For many, Glenn Gould was the 20th century’s greatest interpreter of the keyboard works of Johann Sebastian Bach. The very first recording he ever made, at the age of 22, was the challenging “Goldberg Variations.”
It was a passionate, sensual, provocative performance, and the start of a long and controversial career. “The purpose of art,” Glenn Gould said, “is not the release of a momentary ejection of adrenaline, but rather the gradual lifelong construction of a state of wonder and serenity.” In 1981, he recorded the Goldberg Variations once again, still passionate and provocative, but this time also reflective and serene.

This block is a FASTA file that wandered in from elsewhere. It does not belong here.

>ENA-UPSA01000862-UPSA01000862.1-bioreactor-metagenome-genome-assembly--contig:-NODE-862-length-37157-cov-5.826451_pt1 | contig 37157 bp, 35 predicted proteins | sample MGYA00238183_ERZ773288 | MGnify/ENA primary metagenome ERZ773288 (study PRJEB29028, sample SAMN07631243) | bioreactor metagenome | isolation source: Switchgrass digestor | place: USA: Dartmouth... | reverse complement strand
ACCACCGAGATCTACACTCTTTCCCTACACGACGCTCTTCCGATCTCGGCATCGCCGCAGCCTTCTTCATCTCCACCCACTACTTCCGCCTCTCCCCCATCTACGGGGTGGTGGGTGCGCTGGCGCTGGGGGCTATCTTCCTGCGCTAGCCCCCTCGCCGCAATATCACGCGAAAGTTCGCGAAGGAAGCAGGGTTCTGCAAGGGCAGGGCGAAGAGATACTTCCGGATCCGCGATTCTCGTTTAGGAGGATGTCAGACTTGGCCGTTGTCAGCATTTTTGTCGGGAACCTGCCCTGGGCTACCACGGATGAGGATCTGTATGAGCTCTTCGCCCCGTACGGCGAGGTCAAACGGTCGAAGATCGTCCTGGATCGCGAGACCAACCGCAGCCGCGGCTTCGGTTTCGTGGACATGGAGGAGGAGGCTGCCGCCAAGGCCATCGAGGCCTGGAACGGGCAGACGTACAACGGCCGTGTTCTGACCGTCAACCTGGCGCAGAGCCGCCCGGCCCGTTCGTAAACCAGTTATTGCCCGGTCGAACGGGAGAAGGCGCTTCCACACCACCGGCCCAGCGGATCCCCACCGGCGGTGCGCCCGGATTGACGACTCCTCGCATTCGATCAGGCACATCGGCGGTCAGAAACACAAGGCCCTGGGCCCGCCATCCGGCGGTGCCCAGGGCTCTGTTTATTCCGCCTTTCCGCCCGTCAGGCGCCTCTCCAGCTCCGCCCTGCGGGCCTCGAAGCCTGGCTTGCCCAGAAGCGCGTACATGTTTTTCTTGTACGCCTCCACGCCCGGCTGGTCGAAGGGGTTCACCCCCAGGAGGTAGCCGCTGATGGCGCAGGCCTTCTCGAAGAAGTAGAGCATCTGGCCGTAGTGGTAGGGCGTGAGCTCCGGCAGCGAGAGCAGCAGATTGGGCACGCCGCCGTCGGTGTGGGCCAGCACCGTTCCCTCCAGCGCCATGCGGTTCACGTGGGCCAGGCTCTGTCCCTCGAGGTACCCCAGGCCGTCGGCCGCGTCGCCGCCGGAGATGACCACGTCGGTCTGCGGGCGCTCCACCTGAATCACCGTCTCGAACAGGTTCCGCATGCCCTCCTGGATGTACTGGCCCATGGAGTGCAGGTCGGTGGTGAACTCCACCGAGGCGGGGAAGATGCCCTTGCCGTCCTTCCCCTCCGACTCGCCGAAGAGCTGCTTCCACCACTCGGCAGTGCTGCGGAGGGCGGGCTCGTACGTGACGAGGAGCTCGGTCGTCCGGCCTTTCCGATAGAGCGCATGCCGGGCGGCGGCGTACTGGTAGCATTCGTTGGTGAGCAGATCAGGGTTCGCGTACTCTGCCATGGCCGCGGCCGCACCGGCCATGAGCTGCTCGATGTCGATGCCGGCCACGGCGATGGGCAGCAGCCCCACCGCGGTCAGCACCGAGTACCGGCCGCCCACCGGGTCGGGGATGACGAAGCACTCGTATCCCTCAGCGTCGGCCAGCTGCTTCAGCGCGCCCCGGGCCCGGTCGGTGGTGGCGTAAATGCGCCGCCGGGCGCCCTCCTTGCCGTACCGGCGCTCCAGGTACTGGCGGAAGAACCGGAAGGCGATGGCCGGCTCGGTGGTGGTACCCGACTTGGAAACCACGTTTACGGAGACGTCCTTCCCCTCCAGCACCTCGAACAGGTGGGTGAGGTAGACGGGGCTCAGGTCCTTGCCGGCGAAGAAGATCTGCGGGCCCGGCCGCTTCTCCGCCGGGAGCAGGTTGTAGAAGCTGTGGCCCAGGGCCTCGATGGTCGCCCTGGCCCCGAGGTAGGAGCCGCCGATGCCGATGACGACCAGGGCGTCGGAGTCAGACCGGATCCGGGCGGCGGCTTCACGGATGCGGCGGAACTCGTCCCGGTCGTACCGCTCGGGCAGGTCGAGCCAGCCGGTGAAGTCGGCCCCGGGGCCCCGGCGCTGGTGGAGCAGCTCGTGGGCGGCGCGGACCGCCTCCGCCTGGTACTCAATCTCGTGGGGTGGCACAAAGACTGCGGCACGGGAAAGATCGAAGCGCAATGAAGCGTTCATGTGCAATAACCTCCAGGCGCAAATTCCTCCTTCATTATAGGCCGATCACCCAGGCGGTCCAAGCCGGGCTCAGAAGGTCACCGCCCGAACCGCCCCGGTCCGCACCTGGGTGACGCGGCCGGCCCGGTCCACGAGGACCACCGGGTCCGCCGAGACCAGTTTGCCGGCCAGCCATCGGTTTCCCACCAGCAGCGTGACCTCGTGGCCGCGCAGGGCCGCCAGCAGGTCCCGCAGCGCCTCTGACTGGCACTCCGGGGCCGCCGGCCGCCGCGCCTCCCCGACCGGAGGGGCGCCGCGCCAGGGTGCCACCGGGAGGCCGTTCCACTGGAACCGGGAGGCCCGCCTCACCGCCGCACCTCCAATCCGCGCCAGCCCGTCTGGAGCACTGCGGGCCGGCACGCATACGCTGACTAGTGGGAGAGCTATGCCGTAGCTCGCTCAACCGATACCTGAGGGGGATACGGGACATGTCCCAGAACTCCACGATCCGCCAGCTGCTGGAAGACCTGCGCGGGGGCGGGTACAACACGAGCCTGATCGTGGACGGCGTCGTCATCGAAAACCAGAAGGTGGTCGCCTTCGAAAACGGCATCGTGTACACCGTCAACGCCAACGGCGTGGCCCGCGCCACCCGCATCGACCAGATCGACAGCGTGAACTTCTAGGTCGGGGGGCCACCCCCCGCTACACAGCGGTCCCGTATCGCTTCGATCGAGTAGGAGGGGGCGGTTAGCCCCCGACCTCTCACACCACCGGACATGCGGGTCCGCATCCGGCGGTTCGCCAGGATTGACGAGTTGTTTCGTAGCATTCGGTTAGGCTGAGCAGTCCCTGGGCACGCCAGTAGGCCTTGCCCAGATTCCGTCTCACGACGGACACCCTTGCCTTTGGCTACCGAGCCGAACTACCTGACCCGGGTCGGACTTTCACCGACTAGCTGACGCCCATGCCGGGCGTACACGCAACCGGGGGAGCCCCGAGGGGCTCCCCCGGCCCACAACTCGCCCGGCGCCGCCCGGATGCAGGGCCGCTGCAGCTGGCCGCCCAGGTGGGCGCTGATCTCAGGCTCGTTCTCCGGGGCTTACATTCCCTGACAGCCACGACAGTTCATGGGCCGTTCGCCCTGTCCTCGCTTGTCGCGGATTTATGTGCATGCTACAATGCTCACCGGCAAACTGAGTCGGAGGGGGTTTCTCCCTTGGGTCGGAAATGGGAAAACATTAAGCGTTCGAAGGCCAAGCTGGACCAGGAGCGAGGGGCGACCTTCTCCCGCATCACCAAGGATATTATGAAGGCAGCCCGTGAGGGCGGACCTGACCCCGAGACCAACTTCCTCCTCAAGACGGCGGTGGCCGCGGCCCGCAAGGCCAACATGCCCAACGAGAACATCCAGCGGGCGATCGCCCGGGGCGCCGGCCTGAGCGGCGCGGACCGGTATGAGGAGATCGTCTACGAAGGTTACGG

The recording was released just a few days before his death, at the age of 50. Glenn Gould, the legacy of a virtuoso, and an intellectual.
Tim Page, music critic, Washington Post. Editor of “the Glenn Gould Reader” and author of “Tim Page on Music: Views and Reviews”.